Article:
WE have already stated in this column our belief that September's Nato summit has the potential to bring substantial benefits to Newport and the surrounding area.

Our view on that has not changed.

But today we focus on the potential disruption the Celtic Manor event could bring to the daily lives of the people of Newport.

Yesterday anarchists spoke of their plans to protest against the summit, which will bring up to 60 heads of state, including President Obama, to Newport.

Today we hear from the police chief in charge of the summit, who says it will be the biggest police and security operation ever seen in Wales with thousands of officers from every force in the UK involved.

Clearly a police presence on a massive scale and potentially disruptive - but hopefully lawful - protests could be a heady cocktail.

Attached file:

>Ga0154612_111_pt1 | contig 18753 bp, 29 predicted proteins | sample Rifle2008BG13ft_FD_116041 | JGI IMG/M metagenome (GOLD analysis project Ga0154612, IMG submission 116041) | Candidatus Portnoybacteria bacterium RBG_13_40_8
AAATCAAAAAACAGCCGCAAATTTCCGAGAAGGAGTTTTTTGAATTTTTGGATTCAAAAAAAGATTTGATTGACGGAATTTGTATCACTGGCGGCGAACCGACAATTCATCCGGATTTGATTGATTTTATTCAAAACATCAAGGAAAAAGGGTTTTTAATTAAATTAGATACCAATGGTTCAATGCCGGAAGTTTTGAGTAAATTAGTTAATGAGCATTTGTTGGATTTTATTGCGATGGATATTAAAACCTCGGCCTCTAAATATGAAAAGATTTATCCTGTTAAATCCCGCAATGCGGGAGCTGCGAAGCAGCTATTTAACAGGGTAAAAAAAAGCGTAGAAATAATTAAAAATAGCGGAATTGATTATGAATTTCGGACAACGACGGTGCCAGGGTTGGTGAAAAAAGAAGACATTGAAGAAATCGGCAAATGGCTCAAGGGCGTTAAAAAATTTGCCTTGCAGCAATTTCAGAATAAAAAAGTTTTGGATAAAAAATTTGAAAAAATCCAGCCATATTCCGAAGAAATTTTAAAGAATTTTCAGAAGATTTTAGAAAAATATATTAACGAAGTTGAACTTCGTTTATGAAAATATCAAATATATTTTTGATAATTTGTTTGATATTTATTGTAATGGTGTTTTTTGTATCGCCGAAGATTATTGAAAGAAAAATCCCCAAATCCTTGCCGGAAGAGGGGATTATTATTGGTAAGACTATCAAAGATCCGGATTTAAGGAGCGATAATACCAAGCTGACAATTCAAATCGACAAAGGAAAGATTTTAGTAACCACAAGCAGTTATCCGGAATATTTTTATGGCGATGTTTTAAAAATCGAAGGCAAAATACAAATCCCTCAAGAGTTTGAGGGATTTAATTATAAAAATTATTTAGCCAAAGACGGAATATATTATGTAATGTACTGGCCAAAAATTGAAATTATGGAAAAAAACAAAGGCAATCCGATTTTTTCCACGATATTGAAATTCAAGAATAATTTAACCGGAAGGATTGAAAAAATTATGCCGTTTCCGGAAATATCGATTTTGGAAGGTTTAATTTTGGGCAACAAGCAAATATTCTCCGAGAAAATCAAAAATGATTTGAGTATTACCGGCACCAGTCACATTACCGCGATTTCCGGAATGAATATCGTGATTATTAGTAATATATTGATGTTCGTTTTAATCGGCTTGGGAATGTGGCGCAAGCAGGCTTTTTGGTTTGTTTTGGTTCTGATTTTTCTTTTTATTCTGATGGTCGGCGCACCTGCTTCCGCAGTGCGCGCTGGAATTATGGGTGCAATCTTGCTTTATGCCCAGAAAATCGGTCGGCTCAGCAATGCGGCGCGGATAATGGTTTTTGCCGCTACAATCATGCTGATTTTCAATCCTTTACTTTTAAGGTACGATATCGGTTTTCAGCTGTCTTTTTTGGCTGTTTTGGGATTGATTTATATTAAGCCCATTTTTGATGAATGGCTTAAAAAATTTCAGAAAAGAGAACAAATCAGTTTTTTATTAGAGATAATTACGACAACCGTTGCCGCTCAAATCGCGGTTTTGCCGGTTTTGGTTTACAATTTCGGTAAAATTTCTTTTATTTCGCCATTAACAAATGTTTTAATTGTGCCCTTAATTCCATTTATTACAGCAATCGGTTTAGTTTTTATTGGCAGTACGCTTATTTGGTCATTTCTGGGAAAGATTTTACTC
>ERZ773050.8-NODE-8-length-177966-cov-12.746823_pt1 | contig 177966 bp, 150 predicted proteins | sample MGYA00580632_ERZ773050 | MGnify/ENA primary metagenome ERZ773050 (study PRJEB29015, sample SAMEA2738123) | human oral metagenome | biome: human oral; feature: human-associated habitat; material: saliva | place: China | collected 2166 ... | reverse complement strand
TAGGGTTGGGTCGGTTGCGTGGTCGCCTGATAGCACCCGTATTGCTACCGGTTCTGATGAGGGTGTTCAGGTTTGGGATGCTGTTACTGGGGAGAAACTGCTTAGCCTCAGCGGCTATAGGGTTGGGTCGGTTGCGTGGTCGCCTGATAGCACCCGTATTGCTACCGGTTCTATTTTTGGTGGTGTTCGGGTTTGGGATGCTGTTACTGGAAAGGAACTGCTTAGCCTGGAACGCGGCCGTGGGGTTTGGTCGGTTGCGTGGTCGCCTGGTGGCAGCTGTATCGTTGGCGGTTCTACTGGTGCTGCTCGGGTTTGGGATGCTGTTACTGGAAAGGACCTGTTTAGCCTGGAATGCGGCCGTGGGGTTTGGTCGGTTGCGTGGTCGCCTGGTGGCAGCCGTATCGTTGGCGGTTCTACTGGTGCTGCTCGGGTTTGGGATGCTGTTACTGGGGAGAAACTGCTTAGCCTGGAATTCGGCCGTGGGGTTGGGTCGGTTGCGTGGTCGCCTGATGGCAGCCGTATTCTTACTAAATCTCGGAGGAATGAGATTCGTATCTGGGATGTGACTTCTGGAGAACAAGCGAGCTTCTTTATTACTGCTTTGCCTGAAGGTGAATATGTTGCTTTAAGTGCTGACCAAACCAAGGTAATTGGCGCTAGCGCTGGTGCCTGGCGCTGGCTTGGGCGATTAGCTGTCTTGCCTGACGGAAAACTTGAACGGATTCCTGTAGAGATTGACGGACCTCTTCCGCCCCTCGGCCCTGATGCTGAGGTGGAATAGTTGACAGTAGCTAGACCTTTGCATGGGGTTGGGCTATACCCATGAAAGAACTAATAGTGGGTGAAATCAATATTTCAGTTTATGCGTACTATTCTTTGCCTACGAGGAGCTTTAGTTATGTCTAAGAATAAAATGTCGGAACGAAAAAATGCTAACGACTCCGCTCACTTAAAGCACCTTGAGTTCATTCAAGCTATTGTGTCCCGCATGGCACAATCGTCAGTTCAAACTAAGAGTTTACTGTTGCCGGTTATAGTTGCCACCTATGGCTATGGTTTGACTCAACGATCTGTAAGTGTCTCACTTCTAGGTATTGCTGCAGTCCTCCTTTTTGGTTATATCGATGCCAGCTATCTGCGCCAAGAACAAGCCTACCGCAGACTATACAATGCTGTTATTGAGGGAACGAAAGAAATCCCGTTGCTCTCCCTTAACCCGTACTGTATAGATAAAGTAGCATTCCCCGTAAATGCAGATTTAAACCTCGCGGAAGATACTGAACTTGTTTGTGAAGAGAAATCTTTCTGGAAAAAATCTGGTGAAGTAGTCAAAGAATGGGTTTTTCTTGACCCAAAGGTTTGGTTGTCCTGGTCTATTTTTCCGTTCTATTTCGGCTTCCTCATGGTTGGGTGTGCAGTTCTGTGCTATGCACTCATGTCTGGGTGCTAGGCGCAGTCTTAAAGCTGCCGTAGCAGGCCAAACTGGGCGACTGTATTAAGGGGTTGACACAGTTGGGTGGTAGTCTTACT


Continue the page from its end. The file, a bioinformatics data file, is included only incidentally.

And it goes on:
We understand and support the need for a huge security operation given the scale of the event.

We understand and support the desire among some to protest peacefully against Nato.

But that understanding and support will wear thin if the police operation or the protests prove an intolerable disruption for Newport people going about their daily lives.

People still have to get to work, their children still have to get to school, businesses still have to operate.

Ensuring this happens should be one of the key priorities of those in charge of the summit.